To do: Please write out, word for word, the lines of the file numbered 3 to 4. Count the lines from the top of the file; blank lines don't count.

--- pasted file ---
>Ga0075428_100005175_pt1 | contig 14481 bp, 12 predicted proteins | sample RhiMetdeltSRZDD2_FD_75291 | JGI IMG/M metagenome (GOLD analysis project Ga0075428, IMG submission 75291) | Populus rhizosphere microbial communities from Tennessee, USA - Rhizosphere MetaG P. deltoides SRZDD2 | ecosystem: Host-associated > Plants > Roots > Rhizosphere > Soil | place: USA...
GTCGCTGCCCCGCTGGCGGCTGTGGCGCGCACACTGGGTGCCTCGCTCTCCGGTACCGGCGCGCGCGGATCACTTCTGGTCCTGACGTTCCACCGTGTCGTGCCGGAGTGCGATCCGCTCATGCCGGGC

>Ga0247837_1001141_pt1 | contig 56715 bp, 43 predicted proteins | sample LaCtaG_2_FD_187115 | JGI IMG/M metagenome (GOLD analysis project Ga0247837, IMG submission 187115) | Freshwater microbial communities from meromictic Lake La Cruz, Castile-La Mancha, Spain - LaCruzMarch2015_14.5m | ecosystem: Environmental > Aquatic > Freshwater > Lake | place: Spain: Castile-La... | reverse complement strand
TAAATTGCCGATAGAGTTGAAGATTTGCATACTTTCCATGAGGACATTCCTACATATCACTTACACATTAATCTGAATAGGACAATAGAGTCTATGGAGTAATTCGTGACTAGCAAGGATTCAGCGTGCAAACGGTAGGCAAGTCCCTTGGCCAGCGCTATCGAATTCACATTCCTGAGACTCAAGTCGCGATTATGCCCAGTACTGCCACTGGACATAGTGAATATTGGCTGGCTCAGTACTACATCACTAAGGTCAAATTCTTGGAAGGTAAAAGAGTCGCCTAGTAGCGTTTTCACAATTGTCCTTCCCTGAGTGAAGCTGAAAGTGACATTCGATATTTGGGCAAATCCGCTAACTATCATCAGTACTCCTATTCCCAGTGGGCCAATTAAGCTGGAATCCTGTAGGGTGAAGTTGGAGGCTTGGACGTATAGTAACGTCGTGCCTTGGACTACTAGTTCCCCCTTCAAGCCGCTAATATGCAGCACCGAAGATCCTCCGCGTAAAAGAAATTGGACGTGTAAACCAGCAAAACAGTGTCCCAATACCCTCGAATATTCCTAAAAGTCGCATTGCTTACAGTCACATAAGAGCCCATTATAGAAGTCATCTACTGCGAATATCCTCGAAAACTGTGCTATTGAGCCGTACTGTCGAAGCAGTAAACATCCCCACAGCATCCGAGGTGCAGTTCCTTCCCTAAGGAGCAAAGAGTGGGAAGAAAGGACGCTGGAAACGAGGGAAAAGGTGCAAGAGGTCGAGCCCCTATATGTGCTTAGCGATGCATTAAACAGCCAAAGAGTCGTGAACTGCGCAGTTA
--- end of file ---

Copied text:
>Ga0247837_1001141_pt1 | contig 56715 bp, 43 predicted proteins | sample LaCtaG_2_FD_187115 | JGI IMG/M metagenome (GOLD analysis project Ga0247837, IMG submission 187115) | Freshwater microbial communities from meromictic Lake La Cruz, Castile-La Mancha, Spain - LaCruzMarch2015_14.5m | ecosystem: Environmental > Aquatic > Freshwater > Lake | place: Spain: Castile-La... | reverse complement strand
TAAATTGCCGATAGAGTTGAAGATTTGCATACTTTCCATGAGGACATTCCTACATATCACTTACACATTAATCTGAATAGGACAATAGAGTCTATGGAGTAATTCGTGACTAGCAAGGATTCAGCGTGCAAACGGTAGGCAAGTCCCTTGGCCAGCGCTATCGAATTCACATTCCTGAGACTCAAGTCGCGATTATGCCCAGTACTGCCACTGGACATAGTGAATATTGGCTGGCTCAGTACTACATCACTAAGGTCAAATTCTTGGAAGGTAAAAGAGTCGCCTAGTAGCGTTTTCACAATTGTCCTTCCCTGAGTGAAGCTGAAAGTGACATTCGATATTTGGGCAAATCCGCTAACTATCATCAGTACTCCTATTCCCAGTGGGCCAATTAAGCTGGAATCCTGTAGGGTGAAGTTGGAGGCTTGGACGTATAGTAACGTCGTGCCTTGGACTACTAGTTCCCCCTTCAAGCCGCTAATATGCAGCACCGAAGATCCTCCGCGTAAAAGAAATTGGACGTGTAAACCAGCAAAACAGTGTCCCAATACCCTCGAATATTCCTAAAAGTCGCATTGCTTACAGTCACATAAGAGCCCATTATAGAAGTCATCTACTGCGAATATCCTCGAAAACTGTGCTATTGAGCCGTACTGTCGAAGCAGTAAACATCCCCACAGCATCCGAGGTGCAGTTCCTTCCCTAAGGAGCAAAGAGTGGGAAGAAAGGACGCTGGAAACGAGGGAAAAGGTGCAAGAGGTCGAGCCCCTATATGTGCTTAGCGATGCATTAAACAGCCAAAGAGTCGTGAACTGCGCAGTTA